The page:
You are peering through a paint-covered kaleidoscope. All the loose coloured objects, beads, pebbles and bits of crystal are in a constant state of ethereal flux. The light gracefully enters from behind the glass, and starts to project exquisitely intricate patterns towards the surface of your eye. Magic manifests, complexity ensues, and as you allow yourself to be transported into this intriguing hyper-reality, a portrait of a whimsically talented beauty slowly and pleasingly falls into focus.
By harnessing the mystical quality of this reflective state, Shannon Crees explores the divergence of opposing themes and the concept of duality – whilst playfully flirting with surrealism in her elaborately decorative process.Her collaged patterns and bold colours depict an abstract interpretation of the things she finds most beautiful. The robust patchwork and dense image-rich compositions are nothing short of a splendor for the visual palette, demanding both the viewer’s attention and respect. Crees sees no reason to hold back on her liberated explosions of colour and contour, where the audience is politely invited to examine and observe her explorations into the unknown.
Shannon Crees is a true maverick of colours, a sorceress of shapes and a mastermind of geometrics. Her work is endowed with dynamic compositions, delicate floral patterns, botanical references and layered, textural, brush strokes. In these works, oft of considerable proportion, Crees endeavors to react to her immediate environment and meld this with the vivid landscape of her fertile imagination.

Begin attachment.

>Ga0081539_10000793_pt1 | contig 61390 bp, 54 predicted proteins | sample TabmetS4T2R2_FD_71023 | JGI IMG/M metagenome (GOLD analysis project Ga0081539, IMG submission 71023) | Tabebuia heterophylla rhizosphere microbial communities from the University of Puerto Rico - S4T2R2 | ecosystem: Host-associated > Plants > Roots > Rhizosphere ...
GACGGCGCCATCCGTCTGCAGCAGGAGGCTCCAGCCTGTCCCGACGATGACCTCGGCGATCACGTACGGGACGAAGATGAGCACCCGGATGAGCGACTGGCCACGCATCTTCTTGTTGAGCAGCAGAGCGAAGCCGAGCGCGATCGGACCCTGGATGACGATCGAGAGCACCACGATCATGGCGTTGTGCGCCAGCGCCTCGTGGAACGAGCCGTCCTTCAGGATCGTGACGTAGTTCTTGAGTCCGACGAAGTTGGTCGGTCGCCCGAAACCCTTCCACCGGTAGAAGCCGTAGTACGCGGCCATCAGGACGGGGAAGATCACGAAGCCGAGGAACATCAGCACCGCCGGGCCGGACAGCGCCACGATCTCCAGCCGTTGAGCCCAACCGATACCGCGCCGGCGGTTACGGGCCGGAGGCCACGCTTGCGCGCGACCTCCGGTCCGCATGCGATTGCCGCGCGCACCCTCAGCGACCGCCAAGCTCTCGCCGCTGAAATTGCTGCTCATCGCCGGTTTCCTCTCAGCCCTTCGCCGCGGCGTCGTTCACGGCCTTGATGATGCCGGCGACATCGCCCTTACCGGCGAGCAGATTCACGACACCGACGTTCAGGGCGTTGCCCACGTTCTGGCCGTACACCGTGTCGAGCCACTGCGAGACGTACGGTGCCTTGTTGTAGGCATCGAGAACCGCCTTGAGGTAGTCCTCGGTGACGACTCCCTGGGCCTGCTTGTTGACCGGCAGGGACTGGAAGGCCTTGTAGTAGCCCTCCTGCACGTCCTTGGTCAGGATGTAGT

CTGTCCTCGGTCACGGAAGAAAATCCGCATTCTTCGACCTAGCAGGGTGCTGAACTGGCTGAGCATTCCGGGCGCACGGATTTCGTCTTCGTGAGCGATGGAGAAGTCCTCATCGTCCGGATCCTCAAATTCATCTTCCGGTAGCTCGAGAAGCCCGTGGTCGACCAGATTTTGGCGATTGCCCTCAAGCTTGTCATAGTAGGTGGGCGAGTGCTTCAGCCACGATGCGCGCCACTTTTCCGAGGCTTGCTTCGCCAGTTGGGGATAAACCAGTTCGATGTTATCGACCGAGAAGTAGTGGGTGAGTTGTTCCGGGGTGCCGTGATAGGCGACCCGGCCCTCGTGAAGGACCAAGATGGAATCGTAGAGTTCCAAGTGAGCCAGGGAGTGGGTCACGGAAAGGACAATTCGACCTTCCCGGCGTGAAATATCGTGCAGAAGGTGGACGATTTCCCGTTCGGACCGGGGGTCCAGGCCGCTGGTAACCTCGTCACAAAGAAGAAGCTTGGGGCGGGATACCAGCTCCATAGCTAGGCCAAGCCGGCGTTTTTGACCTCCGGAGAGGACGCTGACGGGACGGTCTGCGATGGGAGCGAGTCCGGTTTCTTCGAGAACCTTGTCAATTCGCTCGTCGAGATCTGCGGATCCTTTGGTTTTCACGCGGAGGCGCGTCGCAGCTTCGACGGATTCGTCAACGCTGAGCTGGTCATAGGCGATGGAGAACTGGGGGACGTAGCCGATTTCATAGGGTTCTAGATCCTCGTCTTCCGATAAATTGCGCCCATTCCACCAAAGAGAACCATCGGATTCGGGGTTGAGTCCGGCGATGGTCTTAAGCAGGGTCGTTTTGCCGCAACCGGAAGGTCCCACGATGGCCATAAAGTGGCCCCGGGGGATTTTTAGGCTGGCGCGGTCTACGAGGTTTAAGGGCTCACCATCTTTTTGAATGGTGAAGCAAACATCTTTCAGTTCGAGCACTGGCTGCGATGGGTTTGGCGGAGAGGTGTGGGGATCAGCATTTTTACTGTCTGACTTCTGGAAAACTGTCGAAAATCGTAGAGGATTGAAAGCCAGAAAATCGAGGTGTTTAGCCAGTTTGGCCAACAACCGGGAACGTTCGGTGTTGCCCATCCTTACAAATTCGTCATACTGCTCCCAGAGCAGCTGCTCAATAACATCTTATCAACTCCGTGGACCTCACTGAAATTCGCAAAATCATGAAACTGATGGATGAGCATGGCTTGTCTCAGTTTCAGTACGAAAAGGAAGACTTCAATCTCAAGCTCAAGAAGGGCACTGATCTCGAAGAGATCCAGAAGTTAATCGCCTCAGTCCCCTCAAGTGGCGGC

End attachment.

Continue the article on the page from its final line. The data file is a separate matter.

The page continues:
She is an artistwith a deep well of inspiration, whocasts her spells across any space she deems worthy of a canvas. Crees’ motivation is translated into her work with a distinct flair for boldly graphic backgrounds which envelope her elegantly feminine subjects. Her acute attention to detail sees Crees currently painting two unique paths through the contemporary street and fine art landscapes simultaneously.
Crees’ experience in fashion illustration built the foundation for her unique aesthetic, and immaculate propensity for figurative drawing. Her painterly touch has developed from small-scale canvas to large format street mural production, which is the foundation for a new spectrum of inspiration for Crees as she embarks on an enchanting journey of creative method and visual melody.
Words:Emma Forster & James Watkins.
Can you please tell us a few things about yourself that we might be surprised to learn?
My hand writing is really messy.
I like to put everything in colour order.
I grew up in a hippie commune.
What do you love about art and being an artist?
I love everything to do with art; I think I would have to call it an obsession. The appeal of being a self-employed artist for me is the freedom in being able to choose what I do from day to day.I am the master of my life and I couldn’t live any other way.I have been self employed for 11 years, the whole idea in the beginning was just to make things and sell them.I’m really glad that the path led me to where I am now.
How would you describe your creative philosophy?